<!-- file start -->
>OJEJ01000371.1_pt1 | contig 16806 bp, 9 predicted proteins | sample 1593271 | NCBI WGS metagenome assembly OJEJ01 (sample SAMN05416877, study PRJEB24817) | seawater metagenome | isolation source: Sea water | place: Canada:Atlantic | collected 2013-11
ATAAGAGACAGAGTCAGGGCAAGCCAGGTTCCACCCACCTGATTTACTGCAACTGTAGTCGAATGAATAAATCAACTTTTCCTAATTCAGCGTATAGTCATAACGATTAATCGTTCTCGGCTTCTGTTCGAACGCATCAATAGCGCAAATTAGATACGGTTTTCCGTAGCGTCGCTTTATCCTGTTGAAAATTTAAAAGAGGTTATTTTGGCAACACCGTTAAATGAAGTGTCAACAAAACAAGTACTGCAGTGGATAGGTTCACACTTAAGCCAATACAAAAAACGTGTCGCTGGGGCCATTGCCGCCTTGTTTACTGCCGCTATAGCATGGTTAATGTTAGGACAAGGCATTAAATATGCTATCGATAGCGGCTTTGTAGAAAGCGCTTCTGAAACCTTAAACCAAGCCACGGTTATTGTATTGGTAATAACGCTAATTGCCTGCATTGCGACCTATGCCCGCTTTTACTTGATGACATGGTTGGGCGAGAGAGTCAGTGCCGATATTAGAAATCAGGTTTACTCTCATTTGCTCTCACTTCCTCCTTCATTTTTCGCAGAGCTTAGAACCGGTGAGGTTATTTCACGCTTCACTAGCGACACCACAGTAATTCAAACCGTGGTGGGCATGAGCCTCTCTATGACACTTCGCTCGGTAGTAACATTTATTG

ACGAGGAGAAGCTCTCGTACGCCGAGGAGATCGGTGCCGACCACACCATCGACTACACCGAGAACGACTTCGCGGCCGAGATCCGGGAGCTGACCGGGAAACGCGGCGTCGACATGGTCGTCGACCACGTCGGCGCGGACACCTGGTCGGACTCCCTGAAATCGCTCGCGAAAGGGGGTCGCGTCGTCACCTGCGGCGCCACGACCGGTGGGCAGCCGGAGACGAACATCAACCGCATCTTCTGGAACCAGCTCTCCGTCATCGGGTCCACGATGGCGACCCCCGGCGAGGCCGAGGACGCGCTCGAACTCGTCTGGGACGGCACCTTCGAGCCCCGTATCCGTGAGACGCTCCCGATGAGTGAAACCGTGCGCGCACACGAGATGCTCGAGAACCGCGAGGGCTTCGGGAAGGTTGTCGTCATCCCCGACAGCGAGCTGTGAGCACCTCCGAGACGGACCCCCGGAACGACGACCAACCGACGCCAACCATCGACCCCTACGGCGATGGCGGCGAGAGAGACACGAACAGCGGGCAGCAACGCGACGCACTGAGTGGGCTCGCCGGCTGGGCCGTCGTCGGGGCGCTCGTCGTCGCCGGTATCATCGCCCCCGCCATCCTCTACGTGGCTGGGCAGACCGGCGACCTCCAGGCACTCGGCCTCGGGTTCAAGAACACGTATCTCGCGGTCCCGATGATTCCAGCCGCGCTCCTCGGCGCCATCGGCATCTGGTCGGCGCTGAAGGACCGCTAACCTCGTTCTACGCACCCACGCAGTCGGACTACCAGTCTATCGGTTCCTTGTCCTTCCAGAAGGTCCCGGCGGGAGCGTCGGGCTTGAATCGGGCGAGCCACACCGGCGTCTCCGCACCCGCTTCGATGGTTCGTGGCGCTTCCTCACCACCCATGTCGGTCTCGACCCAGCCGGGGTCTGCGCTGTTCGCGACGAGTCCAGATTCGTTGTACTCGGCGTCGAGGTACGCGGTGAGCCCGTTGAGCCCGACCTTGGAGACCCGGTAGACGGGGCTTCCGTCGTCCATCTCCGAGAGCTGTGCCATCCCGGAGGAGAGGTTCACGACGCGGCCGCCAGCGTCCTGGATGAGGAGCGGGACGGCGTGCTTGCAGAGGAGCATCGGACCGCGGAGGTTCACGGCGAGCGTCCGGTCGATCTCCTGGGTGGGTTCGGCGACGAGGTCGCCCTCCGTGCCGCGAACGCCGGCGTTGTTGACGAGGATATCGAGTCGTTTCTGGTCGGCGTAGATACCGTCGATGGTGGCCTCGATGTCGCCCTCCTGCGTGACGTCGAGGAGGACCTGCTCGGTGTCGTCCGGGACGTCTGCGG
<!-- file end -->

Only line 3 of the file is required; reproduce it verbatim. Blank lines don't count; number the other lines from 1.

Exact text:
ACGAGGAGAAGCTCTCGTACGCCGAGGAGATCGGTGCCGACCACACCATCGACTACACCGAGAACGACTTCGCGGCCGAGATCCGGGAGCTGACCGGGAAACGCGGCGTCGACATGGTCGTCGACCACGTCGGCGCGGACACCTGGTCGGACTCCCTGAAATCGCTCGCGAAAGGGGGTCGCGTCGTCACCTGCGGCGCCACGACCGGTGGGCAGCCGGAGACGAACATCAACCGCATCTTCTGGAACCAGCTCTCCGTCATCGGGTCCACGATGGCGACCCCCGGCGAGGCCGAGGACGCGCTCGAACTCGTCTGGGACGGCACCTTCGAGCCCCGTATCCGTGAGACGCTCCCGATGAGTGAAACCGTGCGCGCACACGAGATGCTCGAGAACCGCGAGGGCTTCGGGAAGGTTGTCGTCATCCCCGACAGCGAGCTGTGAGCACCTCCGAGACGGACCCCCGGAACGACGACCAACCGACGCCAACCATCGACCCCTACGGCGATGGCGGCGAGAGAGACACGAACAGCGGGCAGCAACGCGACGCACTGAGTGGGCTCGCCGGCTGGGCCGTCGTCGGGGCGCTCGTCGTCGCCGGTATCATCGCCCCCGCCATCCTCTACGTGGCTGGGCAGACCGGCGACCTCCAGGCACTCGGCCTCGGGTTCAAGAACACGTATCTCGCGGTCCCGATGATTCCAGCCGCGCTCCTCGGCGCCATCGGCATCTGGTCGGCGCTGAAGGACCGCTAACCTCGTTCTACGCACCCACGCAGTCGGACTACCAGTCTATCGGTTCCTTGTCCTTCCAGAAGGTCCCGGCGGGAGCGTCGGGCTTGAATCGGGCGAGCCACACCGGCGTCTCCGCACCCGCTTCGATGGTTCGTGGCGCTTCCTCACCACCCATGTCGGTCTCGACCCAGCCGGGGTCTGCGCTGTTCGCGACGAGTCCAGATTCGTTGTACTCGGCGTCGAGGTACGCGGTGAGCCCGTTGAGCCCGACCTTGGAGACCCGGTAGACGGGGCTTCCGTCGTCCATCTCCGAGAGCTGTGCCATCCCGGAGGAGAGGTTCACGACGCGGCCGCCAGCGTCCTGGATGAGGAGCGGGACGGCGTGCTTGCAGAGGAGCATCGGACCGCGGAGGTTCACGGCGAGCGTCCGGTCGATCTCCTGGGTGGGTTCGGCGACGAGGTCGCCCTCCGTGCCGCGAACGCCGGCGTTGTTGACGAGGATATCGAGTCGTTTCTGGTCGGCGTAGATACCGTCGATGGTGGCCTCGATGTCGCCCTCCTGCGTGACGTCGAGGAGGACCTGCTCGGTGTCGTCCGGGACGTCTGCGG